As the Web Analytics industry continues to grow and become more top-of-mind for executives (the IBM acquisition of Coremetrics will definitely help that), the demand for experienced web analysts will continue to grow as well. Whether you are an analyst, an agency or a company, you need to select the right model that works for you.
A full-time analyst (or even an entire full-time team) is needed when a large corporation has a significantly large online presence. If you also do a lot of online marketing and campaigns, then you definitely need an entire team of analysts to manage all the projects, reporting and analysis. The analyst/team could be an in-house resource, or be outsourced to a consultant or agency.
From the analysts’ perspective, it’s great to have a full-time position for several reasons:
- You become more familiar with the company’s business goals, target audience and over all online marketing strategy the longer you are with one company.
- You often have the added benefits that come with full-time employment (medical plan, 401(k), potential for bonuses, and so on.)
- You have stability and a stable income.
However what you often give up are:
- Schedule flexibility
- Fewer work-from-home opportunities
If your online presence is relatively small and you only occasionally have online marketing campaigns, then you may only need an analyst on a part-time basis.
For an analyst working part-time they have a variety of options:
- You could come in part-time as an employee, contractor or consultant.
- You get greater schedule flexibility.
- You can occasionally still get some benefits packages in a part-time employee position.
Depending on how you have arranged your part-time position, a couple of the drawbacks can be:
- Less income (unless you take more than one part-time position).
- More taxes (if you are set up as a consultant/contractor and basically considered “self-employed”).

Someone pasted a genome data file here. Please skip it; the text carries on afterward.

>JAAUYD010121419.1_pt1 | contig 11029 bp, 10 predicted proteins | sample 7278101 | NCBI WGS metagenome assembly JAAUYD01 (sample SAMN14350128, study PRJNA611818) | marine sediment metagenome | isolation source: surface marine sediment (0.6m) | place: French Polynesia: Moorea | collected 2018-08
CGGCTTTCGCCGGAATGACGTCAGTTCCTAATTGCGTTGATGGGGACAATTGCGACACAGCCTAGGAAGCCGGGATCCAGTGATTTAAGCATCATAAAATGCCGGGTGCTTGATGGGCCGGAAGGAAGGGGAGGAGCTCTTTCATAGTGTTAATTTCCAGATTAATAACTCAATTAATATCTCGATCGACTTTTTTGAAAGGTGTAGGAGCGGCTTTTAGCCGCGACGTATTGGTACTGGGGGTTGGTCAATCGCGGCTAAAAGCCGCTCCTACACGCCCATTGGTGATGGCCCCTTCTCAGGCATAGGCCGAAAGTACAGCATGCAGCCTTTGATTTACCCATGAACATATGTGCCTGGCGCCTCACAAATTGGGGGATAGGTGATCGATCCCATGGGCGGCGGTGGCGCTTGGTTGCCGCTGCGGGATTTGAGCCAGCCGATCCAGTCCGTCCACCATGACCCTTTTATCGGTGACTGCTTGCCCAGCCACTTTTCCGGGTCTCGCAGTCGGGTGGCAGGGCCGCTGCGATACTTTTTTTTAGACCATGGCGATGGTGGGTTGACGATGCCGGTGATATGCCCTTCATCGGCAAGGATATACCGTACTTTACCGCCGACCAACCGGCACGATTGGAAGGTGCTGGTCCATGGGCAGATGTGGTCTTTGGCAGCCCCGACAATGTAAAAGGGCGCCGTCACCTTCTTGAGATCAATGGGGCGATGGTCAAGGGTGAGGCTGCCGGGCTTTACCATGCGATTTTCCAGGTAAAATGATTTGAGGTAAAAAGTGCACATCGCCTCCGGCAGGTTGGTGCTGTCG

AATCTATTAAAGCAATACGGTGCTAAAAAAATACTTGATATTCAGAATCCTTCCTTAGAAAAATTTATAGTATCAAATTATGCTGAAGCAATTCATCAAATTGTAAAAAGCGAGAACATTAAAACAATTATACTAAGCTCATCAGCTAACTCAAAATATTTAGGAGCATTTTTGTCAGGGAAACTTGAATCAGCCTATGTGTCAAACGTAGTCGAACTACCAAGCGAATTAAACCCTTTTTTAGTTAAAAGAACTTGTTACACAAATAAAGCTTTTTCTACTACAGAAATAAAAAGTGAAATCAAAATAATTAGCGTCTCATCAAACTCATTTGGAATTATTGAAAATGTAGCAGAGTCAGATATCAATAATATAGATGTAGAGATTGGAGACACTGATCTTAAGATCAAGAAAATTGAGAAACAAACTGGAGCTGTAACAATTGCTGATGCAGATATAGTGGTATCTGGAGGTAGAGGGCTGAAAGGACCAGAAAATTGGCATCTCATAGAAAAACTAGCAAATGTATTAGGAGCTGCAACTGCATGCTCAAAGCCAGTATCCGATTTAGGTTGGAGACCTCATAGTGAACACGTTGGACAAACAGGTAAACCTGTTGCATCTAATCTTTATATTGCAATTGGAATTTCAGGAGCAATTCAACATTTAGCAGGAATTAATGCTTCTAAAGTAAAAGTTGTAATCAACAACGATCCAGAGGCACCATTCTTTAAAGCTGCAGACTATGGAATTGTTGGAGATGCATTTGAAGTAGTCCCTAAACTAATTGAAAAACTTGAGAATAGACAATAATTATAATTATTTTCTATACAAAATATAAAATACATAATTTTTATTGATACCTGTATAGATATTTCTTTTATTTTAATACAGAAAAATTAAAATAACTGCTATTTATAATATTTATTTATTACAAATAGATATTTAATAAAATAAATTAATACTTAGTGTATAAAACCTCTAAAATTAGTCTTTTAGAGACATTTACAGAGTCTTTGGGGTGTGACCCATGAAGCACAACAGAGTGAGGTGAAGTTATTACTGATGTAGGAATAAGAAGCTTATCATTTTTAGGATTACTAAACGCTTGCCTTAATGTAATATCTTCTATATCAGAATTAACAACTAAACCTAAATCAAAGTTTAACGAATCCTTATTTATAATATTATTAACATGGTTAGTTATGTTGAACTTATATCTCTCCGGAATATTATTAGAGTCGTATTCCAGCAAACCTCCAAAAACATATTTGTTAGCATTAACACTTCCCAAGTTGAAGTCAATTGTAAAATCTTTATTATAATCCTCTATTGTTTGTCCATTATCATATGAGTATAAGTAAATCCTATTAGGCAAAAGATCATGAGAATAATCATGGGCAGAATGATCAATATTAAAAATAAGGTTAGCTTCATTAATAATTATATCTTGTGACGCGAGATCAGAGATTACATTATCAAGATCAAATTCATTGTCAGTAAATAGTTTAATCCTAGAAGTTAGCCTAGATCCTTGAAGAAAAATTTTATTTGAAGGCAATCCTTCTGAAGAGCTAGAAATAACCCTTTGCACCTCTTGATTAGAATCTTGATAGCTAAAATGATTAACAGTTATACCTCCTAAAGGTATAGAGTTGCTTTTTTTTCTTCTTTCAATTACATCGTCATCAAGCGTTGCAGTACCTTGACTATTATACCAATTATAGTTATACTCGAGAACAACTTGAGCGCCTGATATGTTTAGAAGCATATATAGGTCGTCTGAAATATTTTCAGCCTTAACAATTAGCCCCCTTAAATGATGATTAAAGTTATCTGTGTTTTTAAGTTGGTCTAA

- More personal expenses (for consultant/contractors who need to provide their own benefits like medical plans).
Agencies that develop online campaigns, landing pages, and micro-sites for their clients often need analysts to help implement tracking for their clients, and occasionally also to provide reporting and analysis. As agency work often ebbs and flows, an analyst working on a per-project basis, instead of full-time or even part-time can be an excellent fit.
For an analyst working per-project there can be numerous benefits:
- You can set your own hours.
- You often can work remotely (either from home or perhaps even in a co-working space).
- You set your own prices (although you may need to negotiate these with some clients).
- You can pick and choose which projects to work on and which clients to accept (especially once you’ve established yourself and are in higher demand).
Of course even with the per-project model there are drawbacks:
- More taxes (for being self-employed)
- More expenses (providing your own medical plan, retirement plan, no bonuses).
- The uncertainly of work, especially when you are between projects or clients.
So which model is right for you?
As you can see each model has it’s pros and cons. Which model is the right fit for you really depends on which pros you want more (or which cons you wish to avoid).